‘My writing process: a blog tour’ invited by Helen Moore, July 2014

It’s early July and I’m writing this as our solar panels are being fitted. This means that there are sounds around me of men working – drills, loft-noise, ladders, whistling – and the voice of our dog, Lleucu, every so often, asking them to please play with her, squeaky toy proffered with her head cocked, ears up and tail wagging encouragingly – and who can blame this most diligent of dogs? Play, after all, is her work.

I’d very much like to thank poet Helen Moore for inviting me to take part in this blog tour. It is a beautifully creative and generous project and I’ve very much enjoyed touring through Helen’s website and blog, tracking back through others in the chain, learning as I go and gathering seeds of inspiration. Akin to the work being done on the roof, this invitation has come at a time when I’m in the process of reactivating my website and blog, the latter having been dormant for a bit due to other commitments. It therefore feels most timely to be engaging in the following questions as part of this work on the homefront …

What am I working on?

One of the things Gorwel (my husband, as well as music-partner) and I decided to do at the beginning of 2014 was record and release a song on the 1st of every month of this year. So far, we’ve managed to do this and all the songs can be found on SoundCloud here. Our self-imposed deadline (and making it public helps!) has given us the impetus we needed to finish song-ideas and write wholly new material, with the project very much evolving as we go. Each month, we don’t actually know what we’ll have ready for the next release – and this makes it feel very alive as a process.

This is, of course, typical of many writing/creative processes and is, perhaps, what makes it so invigorating and engaging.

Earlier this year, I was busy finalising the MS for my next collection The Green Gate, which is to be published next year on Cinnamon Press. Since then, I’ve been writing bits and pieces of poem but can feel in me the need to put my metaphorical nose to the metaphorical ground and follow the metaphorical scents. Our dog has an amazing nose – I learn from watching her ‘nose intelligence’.

I’m currently doing a poem response exchange with my friend Eileen Dewhurst – we swap poems via email and respond to them in whatever poetic form we want. Poet Meredith Andrea and I did this in 2009-2010 and it resulted in our collaborative work Screen of Brightness, a book that is very dear to us both. The process was truly ‘organic’ (a poetic cliché I know but it still fits!) and, in a year that was challenging for each of us in its various ways, what happened between us as part of the writing process was something of a life-saver. Meredith and I have discussed this in two conversation pieces,‘Singing the Green Between Us’ in Scintilla 16 (2012) and the LapidusJournal (Summer 2013).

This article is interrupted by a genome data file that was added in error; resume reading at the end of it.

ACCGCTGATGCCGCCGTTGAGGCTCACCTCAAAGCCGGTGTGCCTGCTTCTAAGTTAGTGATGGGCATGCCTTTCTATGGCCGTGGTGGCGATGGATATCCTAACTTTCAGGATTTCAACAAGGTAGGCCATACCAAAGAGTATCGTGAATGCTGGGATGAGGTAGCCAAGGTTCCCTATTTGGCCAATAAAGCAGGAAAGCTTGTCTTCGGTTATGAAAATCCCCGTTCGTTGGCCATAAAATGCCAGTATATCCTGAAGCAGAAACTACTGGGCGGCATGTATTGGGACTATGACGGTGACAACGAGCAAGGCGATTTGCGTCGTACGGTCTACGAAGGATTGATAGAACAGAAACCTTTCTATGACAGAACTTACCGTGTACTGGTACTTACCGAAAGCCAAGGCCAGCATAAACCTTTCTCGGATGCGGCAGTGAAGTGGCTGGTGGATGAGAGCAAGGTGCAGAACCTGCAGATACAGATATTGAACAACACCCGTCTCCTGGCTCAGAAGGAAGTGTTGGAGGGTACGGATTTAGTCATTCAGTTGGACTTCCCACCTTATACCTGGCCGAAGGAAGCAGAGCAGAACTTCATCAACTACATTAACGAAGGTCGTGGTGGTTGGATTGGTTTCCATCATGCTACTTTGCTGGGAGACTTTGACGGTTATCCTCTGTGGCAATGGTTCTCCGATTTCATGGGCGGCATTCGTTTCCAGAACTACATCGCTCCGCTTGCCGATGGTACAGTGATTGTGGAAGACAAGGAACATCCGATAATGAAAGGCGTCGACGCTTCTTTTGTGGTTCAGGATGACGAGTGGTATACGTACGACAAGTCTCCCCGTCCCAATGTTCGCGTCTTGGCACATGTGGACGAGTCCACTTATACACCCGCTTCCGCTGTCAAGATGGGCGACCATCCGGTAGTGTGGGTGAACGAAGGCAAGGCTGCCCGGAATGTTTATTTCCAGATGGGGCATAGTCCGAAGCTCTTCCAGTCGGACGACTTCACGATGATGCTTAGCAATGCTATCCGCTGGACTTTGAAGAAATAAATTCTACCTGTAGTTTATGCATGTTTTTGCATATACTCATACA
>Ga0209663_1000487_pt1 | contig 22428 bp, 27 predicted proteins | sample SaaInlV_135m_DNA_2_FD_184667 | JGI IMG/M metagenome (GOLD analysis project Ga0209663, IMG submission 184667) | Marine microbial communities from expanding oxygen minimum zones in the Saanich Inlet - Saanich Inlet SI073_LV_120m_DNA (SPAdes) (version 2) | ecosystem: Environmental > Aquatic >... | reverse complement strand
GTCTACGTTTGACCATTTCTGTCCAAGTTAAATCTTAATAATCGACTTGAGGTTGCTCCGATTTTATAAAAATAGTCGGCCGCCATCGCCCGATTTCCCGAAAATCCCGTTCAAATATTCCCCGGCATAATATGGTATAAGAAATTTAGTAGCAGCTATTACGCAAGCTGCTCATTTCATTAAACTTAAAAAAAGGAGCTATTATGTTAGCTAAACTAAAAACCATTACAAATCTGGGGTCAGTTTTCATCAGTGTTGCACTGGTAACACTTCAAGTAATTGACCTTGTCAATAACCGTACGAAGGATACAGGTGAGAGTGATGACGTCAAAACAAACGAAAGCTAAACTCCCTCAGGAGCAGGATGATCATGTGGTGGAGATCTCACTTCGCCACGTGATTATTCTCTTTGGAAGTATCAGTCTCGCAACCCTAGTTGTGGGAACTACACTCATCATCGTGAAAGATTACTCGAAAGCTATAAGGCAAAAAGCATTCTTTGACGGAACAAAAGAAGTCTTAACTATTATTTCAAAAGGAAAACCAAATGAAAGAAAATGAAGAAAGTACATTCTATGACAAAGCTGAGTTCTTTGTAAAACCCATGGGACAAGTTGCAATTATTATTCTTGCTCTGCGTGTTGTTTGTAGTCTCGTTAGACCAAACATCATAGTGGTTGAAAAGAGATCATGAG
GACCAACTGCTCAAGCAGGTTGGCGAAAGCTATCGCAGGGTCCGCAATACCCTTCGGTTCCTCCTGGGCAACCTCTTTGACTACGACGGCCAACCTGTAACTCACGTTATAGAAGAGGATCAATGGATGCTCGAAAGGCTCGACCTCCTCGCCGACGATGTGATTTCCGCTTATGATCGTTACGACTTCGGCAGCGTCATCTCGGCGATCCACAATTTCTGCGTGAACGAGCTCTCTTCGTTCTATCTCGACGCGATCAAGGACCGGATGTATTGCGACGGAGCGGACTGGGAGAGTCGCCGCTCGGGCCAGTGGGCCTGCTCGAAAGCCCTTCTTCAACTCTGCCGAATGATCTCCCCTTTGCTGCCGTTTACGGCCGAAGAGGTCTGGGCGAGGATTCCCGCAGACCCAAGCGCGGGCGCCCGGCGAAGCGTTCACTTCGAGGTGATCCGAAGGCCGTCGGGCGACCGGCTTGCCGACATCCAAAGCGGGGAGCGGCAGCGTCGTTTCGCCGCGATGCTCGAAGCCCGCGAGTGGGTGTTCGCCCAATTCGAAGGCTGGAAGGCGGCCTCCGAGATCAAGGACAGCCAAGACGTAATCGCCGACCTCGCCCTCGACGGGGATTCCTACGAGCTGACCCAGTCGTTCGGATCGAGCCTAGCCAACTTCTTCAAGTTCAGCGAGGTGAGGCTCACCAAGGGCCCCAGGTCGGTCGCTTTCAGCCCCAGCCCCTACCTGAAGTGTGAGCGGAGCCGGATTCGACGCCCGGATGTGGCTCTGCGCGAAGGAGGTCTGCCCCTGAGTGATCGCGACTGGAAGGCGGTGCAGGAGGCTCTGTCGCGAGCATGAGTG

Apart from the album of songs we’re gathering this year, I’d like to finish the short story collection I’ve begun of semi-autobiographical stories called What Childhood Brought and I’m very interested in the essay form, so I’m going to be exploring that a bit more too. My next poetry collection may well be called Anima/l. I’m also loving Lynne Rees’ forgiving the rainthe haibun form is something that I’m looking forward to exploring much more in future.

I’ve collaborated with painter Ann Johnson on poemcards in the past (and we’ll be doing more in the future) and we are exploring the idea of doing, at some point, a set of animal-themed poems and images, so we’ll see where that goes – when the time is right. (There’s a conversation between Ann and I on my website here. Ann also did the cover for Screen of Brightness.)

How does my work differ from others in its genre?

What a hard question to answer! What the genre is that I write in is open to debate, as is how it differs from or is similar to others of its kind. What I do know is that I need a poetry (as reader, as writer) that reaches into me deeply, connects, relates, affects, pulls me into Being, is visceral, felt, rich, wise, changes me somehow … Religere is a word that has resonance for me. I won’t name other poets I feel akin to for fear of leaving people out, but I was poetry editor for the journal Scintilla for two issues (16 & 17) and have been part of Scintilla from almost the beginning (as contributor, attender and participant in the colloquia over the years) so I do feel close and kindred to poets published there – but that is just the beginning of it, for the world is alive and teeming with poetry that brings one to life…